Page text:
Wall St. to West B St.Around the Nation, Feature Story, This Week Monday, December 12th, 2011
How the Occupy movement came to San Diego
Influenced by the protests and removal of former Egyptian president Muhammad Mubarak, Canadian anti-consumerism group Adbusters (best known for its self titled magazine) makes a public proposal to occupy Wall Street Sept. 17 with the demand for President Obama to create a presidential commission to end the influence of money on politics and government. Less than a month later, two New York City groups, including the “New Yorkers Against Budget Cuts” joined together to organize the occupation. On the day of the event, police barricaded most of Wall Street off from protestors, yet an estimated 1-5,000 protestors rallied and demonstrated in nearby parks and plazas, with Zuccoti Park (renamed Liberty Plaza) becoming the main hub. Over the course of weeks, other cities in and outside the U.S. followed suit.
The “Declaration of the Occupation of New York City,” which Occupy San Diego’s general assembly has accepted, gives a list of grievances against corporations; the Occupy movement generally seeks economic justice by stopping the influence of corporations and money on government, politics and society more generally. It also gives a list of grievances that it believes corporations have perpetrated, including perpetuating inequality and discrimination in the workplace based on age, race, gender and sexual orientation, among others.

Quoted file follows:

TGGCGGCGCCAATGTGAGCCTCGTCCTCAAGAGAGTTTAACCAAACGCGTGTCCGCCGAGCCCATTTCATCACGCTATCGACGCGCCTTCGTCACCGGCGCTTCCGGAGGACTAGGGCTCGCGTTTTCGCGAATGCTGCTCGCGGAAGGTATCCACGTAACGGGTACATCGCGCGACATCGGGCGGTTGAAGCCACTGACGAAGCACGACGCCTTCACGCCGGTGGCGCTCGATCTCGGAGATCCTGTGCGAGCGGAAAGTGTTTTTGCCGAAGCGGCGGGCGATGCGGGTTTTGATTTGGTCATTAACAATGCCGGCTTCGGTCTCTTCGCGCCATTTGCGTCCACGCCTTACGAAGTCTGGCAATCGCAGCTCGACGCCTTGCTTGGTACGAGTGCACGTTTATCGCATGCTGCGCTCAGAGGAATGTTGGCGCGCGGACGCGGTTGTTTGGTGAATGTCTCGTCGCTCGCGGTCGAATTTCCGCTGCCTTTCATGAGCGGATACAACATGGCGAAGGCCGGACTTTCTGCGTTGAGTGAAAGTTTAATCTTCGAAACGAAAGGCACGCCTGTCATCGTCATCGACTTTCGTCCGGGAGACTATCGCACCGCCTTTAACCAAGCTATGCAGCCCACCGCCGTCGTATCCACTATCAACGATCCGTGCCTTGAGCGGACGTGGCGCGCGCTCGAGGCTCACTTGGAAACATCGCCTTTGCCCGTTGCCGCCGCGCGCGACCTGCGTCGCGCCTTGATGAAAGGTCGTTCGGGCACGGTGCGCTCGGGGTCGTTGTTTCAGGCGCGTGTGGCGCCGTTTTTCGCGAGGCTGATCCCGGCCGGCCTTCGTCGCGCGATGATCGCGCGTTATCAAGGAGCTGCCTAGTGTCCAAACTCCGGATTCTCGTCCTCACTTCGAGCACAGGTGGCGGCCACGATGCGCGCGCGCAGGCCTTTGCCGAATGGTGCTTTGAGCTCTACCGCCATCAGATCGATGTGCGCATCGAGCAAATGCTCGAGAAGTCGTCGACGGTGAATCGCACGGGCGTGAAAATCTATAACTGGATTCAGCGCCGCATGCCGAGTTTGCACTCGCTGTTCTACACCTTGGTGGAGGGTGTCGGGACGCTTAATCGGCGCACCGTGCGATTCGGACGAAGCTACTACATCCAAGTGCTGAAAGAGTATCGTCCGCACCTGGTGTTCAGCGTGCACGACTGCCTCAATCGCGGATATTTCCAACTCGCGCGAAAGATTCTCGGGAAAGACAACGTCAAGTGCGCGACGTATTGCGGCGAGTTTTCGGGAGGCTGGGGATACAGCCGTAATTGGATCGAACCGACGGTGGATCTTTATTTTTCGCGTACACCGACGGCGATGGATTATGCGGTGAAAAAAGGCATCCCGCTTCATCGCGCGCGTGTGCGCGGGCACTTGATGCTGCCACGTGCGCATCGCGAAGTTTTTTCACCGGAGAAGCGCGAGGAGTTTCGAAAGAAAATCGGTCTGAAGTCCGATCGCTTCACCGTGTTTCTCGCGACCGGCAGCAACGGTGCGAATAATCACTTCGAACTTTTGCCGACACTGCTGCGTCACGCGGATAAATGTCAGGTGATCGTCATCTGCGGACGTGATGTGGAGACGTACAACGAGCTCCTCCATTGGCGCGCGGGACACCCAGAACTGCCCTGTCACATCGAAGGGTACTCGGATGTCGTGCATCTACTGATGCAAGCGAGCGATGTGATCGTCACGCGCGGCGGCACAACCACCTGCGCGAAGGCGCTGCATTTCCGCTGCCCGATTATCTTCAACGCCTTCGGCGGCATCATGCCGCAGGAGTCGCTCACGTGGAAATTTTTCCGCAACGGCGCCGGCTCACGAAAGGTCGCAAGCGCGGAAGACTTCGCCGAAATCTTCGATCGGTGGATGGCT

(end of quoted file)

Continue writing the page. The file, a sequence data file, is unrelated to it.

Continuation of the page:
San Diegans began their occupation at downtown’s Civic Center Plaza, renamed later by occupiers as Freedom Square, Oct. 8, a day after 1,500 marched from Children’s Museum Park to the square and back holding signs “Wake up 99%” and “End the Fed Ponzi scheme,” chanting “We got sold out. They got bailed out.” From that day forward, police have increasingly restricted protestors’ ability to occupy the square. For example, one week into the occupation, police cleared the “tent city” that emerged at the square. Two weeks later, after several tents re-emerged, police again clamped down on the occupation, arresting around 50 people. At this point, late November, occupiers are not allowed to sleep, or even, as some have reported, set a book bag down on the ground. Even though, occupiers have been restricted, the occupation continues with demonstrations, marches, teach-ins, and daily general assembly meetings at the square.
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